How did you get involved in the Thoroughbred business?"I started buying horses in a partnership with (University of Louisville basketball coach) Rick Pitino around 1999 or 2000, I'm not sure which year. Rick was buying some horses, and he had a partnership put together with four or five other people, and I became one of the partners. I did that for a couple of years, then I decided I would rather do something on my own, have a little more flexibility. I've been doing that ever since 2001.What is your game plan?"I'm in the game because it's a great sport, very competitive. I'm trying to have fun, and I'm trying to do it in a business-like fashion. I'm want to prove to myself you can be honest; you can be smart; you can be a good business person; and you can be successful in the game."What I do is buy a number of yearlings in the Saratoga and the Keeneland (September) sales. Then we put them on farms, see how they develop, and then they go to the Fasig-Tipton Calder or the Keeneland sales (of 2-year-olds in training). Our plan is to sell as many horses as we can if we can get our price. As you know, you never end up selling all of them. So, what happens then, we have residuals, and we go on and race with them. I want try to race them in quality races at the high end of the game."Last year, we tried to sell The Cliff's Edge. He reared up and had a terrible workout after a cat ran across the track. Nobody bid on him. El Prado Rob was another one. It was toward the end of the sale, and there wasn't a lot of bidding action, plus he had a little bit of a bruise on his shin."In 2003, you bought 20 yearlings in the name of Whitehorse Stables. How did you get the record-setting Fusiachi Pegasus colt? "(Trainer) Nick Zito buys my horses. I think he has an incredible talent for spotting good animals. I told him I wanted some Fusaichi Pegasuses. There are certain events that happen in sports that just stick in you mind. Fusiachi Pegasus running down the stretch of the Kentucky Derby (gr. I) was, to me, one of the most beautiful sights I had ever seen in my life. He was one of the most beautiful horses I have ever seen. He was also very talented and bringing a huge amount of money in the breeding shed. We ended up with three Fusaichi Pegasuses The stars aligned, and we were very fortunate to sell the one out of Hidden Storm for a lot of money."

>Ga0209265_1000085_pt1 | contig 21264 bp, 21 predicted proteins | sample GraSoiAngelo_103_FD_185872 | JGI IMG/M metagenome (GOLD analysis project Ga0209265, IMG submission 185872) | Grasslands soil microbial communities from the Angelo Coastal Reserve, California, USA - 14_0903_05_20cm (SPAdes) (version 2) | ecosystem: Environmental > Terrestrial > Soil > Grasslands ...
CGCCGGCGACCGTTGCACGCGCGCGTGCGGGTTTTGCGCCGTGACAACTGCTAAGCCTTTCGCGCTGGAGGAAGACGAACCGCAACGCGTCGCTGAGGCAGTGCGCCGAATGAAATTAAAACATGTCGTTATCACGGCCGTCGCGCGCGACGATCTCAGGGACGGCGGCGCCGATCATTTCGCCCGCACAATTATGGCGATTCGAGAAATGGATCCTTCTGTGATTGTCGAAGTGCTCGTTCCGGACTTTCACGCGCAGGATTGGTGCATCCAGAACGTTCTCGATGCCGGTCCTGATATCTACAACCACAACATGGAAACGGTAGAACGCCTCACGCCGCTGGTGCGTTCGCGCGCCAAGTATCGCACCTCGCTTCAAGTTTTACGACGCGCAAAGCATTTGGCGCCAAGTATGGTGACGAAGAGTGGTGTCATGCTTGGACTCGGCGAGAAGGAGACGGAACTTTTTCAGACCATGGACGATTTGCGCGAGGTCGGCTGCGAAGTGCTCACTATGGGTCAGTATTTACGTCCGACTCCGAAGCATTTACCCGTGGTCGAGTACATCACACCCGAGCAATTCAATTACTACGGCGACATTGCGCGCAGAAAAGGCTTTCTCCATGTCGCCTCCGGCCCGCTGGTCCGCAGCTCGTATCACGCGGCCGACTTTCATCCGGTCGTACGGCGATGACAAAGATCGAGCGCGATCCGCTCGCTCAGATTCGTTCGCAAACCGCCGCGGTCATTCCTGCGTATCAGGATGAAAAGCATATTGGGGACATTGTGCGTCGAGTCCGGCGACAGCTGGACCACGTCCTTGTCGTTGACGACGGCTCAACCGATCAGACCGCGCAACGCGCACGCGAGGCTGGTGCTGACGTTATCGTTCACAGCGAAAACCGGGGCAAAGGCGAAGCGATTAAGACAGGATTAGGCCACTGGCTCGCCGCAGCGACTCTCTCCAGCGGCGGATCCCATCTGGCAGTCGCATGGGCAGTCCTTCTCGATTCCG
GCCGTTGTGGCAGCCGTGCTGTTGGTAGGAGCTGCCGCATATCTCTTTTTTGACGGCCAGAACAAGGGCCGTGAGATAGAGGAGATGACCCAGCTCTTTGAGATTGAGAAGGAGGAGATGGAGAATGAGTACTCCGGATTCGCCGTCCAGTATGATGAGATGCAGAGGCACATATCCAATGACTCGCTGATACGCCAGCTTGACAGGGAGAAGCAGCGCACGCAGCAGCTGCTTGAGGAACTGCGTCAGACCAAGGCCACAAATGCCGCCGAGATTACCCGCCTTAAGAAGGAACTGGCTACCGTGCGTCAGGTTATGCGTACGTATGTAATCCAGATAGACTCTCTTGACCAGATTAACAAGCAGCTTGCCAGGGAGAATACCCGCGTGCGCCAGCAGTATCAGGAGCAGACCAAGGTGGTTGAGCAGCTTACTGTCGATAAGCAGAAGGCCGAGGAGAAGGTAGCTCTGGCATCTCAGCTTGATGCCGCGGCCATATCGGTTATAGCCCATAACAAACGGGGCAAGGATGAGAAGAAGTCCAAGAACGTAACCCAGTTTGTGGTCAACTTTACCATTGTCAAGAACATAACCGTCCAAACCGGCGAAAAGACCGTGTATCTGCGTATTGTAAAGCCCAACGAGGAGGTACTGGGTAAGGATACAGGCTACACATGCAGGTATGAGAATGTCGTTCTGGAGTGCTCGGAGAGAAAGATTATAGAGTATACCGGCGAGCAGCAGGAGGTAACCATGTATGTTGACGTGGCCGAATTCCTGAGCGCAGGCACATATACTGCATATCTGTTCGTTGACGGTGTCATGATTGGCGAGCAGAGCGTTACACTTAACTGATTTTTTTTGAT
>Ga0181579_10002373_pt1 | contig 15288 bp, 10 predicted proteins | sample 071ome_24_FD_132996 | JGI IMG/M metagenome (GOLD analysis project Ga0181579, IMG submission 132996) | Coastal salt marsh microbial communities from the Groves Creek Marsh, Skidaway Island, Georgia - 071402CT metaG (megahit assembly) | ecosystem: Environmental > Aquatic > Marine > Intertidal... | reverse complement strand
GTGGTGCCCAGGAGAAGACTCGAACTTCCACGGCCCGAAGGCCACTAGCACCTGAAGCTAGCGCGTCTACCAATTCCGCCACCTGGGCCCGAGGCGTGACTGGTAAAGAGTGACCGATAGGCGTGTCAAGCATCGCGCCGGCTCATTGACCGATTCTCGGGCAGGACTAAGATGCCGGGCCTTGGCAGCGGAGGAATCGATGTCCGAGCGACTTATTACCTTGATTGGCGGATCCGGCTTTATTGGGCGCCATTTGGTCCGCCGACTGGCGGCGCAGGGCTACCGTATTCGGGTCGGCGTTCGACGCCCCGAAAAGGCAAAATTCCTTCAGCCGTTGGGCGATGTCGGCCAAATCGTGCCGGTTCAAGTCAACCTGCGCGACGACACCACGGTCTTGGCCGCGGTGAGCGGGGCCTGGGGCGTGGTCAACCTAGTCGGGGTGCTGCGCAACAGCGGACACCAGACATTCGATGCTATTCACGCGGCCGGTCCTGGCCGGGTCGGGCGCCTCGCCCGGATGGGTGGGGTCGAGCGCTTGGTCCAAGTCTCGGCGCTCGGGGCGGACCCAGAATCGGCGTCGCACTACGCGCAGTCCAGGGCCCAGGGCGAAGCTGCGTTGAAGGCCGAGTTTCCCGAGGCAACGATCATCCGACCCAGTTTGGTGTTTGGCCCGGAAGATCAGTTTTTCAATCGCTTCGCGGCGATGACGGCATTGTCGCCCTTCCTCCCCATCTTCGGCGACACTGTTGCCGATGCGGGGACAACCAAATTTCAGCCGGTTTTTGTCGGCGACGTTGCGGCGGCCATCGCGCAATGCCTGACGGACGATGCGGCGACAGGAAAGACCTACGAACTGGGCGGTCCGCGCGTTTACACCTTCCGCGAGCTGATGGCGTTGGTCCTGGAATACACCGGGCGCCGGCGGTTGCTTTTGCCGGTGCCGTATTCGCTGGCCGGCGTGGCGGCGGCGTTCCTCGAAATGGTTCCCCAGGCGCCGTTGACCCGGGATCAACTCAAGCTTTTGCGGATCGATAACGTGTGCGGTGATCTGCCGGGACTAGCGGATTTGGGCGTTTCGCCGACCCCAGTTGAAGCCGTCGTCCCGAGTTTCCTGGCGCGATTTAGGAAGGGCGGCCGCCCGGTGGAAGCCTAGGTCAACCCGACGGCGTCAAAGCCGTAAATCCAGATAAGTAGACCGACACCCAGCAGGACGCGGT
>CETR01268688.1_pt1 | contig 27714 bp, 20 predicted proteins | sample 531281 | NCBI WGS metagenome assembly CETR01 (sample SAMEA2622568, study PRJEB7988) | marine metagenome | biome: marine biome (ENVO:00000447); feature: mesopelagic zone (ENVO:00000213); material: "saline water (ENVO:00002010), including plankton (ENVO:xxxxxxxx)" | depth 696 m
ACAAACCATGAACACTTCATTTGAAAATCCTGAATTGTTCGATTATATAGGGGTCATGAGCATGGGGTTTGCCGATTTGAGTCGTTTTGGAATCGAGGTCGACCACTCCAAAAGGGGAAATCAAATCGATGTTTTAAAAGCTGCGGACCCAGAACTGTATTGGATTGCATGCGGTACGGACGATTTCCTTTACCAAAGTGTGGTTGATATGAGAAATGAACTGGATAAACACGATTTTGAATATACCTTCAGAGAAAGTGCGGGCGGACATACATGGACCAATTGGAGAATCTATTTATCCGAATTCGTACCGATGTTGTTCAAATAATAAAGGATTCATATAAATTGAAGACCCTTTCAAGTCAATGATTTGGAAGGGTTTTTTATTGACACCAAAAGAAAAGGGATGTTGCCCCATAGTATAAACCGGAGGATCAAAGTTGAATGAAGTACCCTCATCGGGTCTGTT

What did you think about the price?"Obviously, I was very happy with it. It was great. But he was a wonderful horse. In my head, if he didn't bring a certain price, I was going to keep him. I felt he was worth a lot of money. I was going to be very aggressive on this horse, and I wasn't just going to give him away. He looked like his dad and acted like him. If you look at his workout (on video), he just glides."This horse was out of the barn the entire week. They took so many X rays of him that I was afraid he was going to get cancer. They had things down his throat. You could tell that the horse was going to get a lot of activity. When I saw the Stephen Got Even that went for $3.1 million, I knew that my horse was the best one in the sale."
What was your reserve?"I don't want to say, but it was a big price."How many horses do you have in training with Nick Zito."Nine. There is one on the farm."Are you involved in the breeding business?"I have a couple of mares that I'm breeding. I just signed a contract to breed one of them to Fusaichi Pegasus."Tell us a little bit about L-3 Communications?"We are a New York Stock Exchange company, and our annual sales are currently running at about $6 billion. My name is one of the 3 Ls. I was one of the founders. We founded the company back in 1997 and we're in the high-tech defense electronics, reconnaissance, surveillance, and communications business. We also have big business in Homeland Security. We own about 50% to 60% of the market for checked baggage (screening) machines in airports."